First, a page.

They like his promise to bring mobile high-speed Internet connections to all Americans, and they tend to support him because of their individual political leanings, tech lobbyists and political strategists say. And they want to have more exposure to the president whose administration says Internet privacy rules are needed.

“There has been tremendous support for Obama and in part that’s because he understands the Internet and appointed people who have technology expertise. But policy-wise, business leaders approach those policies like libertarians,” said Markham Erickson, a tech lobbyist and partner at Holch & Erickson in Washington. “There has been a view among tech companies that you can invent or design around what Washington does.”

Some tech lobbyists say privately that they are disappointed that Silicon Valley firms find themselves on the defensive with the Federal Trade Commission on the privacy question. Meanwhile, they believe the bottom-line issues where they want government help, such as patent reform and tax repatriation, aren’t being addressed fast enough.

“There is some disappointment on bottom-line tech policies,” said one tech lobbyist who spoke on the condition of anonymity because he was not authorized to do so by his tech clients. “The stuff he’s accomplished on tech policy so far won’t directly impact these Internet firms today and maybe not for years.”

Facebook, just seven years old, is responding to the increased government focus on its company by expanding its lobbying operations. Still small by K Street standards, the company’s Dupont Circle office grew from one person three years ago to 10 today, and it has hired outside lawyers as consultants. A source familiar with the company’s thinking said it has plans to grow even more.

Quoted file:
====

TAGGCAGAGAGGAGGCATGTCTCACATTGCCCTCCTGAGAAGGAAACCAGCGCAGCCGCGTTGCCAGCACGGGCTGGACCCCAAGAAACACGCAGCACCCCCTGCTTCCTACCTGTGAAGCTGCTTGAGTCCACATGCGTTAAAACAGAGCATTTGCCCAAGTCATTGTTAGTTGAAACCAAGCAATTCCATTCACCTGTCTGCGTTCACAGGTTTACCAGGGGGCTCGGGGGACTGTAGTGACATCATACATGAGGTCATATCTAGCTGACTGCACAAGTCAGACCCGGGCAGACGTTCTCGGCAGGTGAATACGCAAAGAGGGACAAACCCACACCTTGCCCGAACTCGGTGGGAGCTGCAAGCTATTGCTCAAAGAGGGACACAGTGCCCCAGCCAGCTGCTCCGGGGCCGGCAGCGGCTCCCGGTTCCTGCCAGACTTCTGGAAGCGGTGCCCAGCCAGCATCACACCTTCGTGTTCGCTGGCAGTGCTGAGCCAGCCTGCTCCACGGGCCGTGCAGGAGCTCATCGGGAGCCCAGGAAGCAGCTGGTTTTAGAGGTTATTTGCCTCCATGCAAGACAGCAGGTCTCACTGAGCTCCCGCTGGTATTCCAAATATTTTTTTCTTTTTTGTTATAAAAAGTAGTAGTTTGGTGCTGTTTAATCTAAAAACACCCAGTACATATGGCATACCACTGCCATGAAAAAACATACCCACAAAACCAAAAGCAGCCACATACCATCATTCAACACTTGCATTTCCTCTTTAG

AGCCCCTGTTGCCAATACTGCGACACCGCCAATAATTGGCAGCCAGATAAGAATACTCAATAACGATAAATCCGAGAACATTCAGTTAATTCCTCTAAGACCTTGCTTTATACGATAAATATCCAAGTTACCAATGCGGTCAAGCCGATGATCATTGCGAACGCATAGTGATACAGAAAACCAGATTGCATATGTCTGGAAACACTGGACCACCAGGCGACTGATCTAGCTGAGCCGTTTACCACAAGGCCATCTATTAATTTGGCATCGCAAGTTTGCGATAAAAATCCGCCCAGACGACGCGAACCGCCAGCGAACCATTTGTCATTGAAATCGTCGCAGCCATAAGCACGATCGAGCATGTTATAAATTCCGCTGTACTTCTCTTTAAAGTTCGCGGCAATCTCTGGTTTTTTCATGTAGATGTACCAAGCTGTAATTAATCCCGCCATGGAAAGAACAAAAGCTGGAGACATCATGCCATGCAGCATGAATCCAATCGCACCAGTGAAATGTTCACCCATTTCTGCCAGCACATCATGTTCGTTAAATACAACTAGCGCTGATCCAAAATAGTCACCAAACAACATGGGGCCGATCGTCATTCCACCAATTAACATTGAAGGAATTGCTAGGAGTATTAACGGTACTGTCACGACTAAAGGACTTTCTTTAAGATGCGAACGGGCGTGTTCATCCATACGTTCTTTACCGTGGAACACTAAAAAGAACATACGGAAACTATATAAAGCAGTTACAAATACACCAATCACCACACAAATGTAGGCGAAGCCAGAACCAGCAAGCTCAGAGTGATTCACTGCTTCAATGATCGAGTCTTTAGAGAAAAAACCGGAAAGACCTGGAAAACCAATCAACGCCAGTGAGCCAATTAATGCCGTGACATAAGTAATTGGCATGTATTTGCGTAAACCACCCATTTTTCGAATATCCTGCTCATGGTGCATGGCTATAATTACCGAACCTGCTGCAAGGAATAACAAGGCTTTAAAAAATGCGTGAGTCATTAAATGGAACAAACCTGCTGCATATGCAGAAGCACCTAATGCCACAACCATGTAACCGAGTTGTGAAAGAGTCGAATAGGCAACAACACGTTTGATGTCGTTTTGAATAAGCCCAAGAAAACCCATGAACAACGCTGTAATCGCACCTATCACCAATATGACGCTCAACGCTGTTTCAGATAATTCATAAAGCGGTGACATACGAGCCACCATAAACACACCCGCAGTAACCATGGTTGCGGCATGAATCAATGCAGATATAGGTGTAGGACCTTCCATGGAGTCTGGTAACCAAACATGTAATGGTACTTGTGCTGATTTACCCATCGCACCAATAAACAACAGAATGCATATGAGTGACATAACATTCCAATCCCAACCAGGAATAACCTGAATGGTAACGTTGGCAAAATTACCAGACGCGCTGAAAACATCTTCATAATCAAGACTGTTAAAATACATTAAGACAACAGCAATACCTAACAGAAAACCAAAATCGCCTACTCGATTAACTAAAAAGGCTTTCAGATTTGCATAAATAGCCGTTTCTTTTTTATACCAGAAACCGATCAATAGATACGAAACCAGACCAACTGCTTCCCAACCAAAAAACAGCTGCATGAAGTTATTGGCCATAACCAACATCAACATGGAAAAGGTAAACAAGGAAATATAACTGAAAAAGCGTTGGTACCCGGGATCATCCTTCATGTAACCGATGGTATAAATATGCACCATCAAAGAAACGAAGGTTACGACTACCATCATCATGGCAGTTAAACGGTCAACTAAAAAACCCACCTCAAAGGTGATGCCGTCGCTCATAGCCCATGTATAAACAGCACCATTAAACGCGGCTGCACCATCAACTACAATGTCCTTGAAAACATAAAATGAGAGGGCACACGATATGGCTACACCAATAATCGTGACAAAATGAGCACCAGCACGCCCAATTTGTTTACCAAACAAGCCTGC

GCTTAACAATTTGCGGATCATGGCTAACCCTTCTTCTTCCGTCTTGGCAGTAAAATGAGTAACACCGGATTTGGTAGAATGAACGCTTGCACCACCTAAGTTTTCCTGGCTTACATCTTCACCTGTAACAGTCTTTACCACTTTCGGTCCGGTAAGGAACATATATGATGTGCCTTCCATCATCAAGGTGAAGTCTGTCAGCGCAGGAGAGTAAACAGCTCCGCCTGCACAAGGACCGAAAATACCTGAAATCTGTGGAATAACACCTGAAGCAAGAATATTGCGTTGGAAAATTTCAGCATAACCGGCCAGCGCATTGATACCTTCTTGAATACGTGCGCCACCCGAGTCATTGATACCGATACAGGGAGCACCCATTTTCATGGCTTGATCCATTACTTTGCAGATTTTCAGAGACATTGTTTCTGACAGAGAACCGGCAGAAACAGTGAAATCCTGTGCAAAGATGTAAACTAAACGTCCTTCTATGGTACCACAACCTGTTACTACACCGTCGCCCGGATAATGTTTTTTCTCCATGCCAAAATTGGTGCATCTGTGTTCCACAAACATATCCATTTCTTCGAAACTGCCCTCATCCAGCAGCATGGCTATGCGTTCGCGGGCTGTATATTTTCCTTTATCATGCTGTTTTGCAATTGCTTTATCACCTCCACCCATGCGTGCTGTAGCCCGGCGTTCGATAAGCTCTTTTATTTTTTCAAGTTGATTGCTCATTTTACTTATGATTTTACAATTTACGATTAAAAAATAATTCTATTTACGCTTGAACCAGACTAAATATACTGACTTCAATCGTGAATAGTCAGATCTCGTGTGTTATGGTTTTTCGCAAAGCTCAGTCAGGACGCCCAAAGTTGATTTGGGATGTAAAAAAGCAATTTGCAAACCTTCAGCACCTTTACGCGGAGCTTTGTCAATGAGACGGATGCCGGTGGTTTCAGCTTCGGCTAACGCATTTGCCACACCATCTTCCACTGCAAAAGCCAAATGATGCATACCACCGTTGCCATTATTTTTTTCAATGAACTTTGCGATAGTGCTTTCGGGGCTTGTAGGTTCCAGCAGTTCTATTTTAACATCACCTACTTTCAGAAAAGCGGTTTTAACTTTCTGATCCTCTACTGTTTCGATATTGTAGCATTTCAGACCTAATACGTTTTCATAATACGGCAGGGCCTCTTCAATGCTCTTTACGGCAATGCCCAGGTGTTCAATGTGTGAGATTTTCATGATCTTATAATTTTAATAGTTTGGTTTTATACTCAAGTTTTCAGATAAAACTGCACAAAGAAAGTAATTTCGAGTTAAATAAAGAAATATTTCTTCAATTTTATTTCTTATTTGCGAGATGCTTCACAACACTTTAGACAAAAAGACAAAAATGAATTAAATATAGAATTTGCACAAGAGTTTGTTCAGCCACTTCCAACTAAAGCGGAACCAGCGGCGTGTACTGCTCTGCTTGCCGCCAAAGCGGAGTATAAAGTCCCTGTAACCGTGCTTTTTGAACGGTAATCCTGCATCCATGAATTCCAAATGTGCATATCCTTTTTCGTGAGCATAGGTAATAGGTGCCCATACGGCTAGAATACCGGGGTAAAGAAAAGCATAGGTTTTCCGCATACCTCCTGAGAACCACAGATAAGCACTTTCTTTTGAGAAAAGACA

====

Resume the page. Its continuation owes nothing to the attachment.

There are a number of former high-level White House officials on Facebook’s staff: former Obama White House economic adviser Marne Levine heads its policy shop and former Bush administration aide Cathie Martin is also on its policy team.

Facebook wants to enter China and it is facing criticism for its approach to Internet policy abroad. Google and Twitter have actively protested government regimes that require censorship and worked with State Department officials to help dissidents protest and organize against repressive regimes such as in Iran and Egypt. But Facebook has a more nuanced approach, saying it abides by the policies of local governments.

Zuckerberg, who wasn’t personally engaged in Obama’s 2008 campaign like Facebook co-founder Chris Hughes, joins his business contemporaries relatively late. He and Apple CEO Steve Jobs only began to interact more closely with Obama in the past year. In February, both were part of an exclusive presidential dinner with a handful of CEOs, hosted by Kleiner Perkins partner John Doerr.

Obama, meanwhile, has nurtured strong high-tech relationships throughout his tenure. Facebook’s chief operating officer, Sheryl Sandberg, joined Zuckerberg and the president at the town hall. She sits on Obama’s council of economic advisors. AOL founder Steve Case heads his Startup America initiative to help small business growth. Eric Schmidt of Google, Cisco CEO John Chambers, and Intel CEO Paul Otellini regularly attend meetings at the White House as economic advisers.

Those leaders bring expertise and money to economic initiatives. Intel, Microsoft and IBM have donated hundreds of millions of dollars to science education programs. They also widen Obama’s campaign network with big donations and lucrative events.

He will attend an exclusive fundraising dinner at the home of Marc Benioff, chief executive of Salesforce.com, a cloud computing company that provides business software applications on-demand. That firm on Wednesday saw its stock rise 8 percent.

By  |  04:31 PM ET, 04/20/2011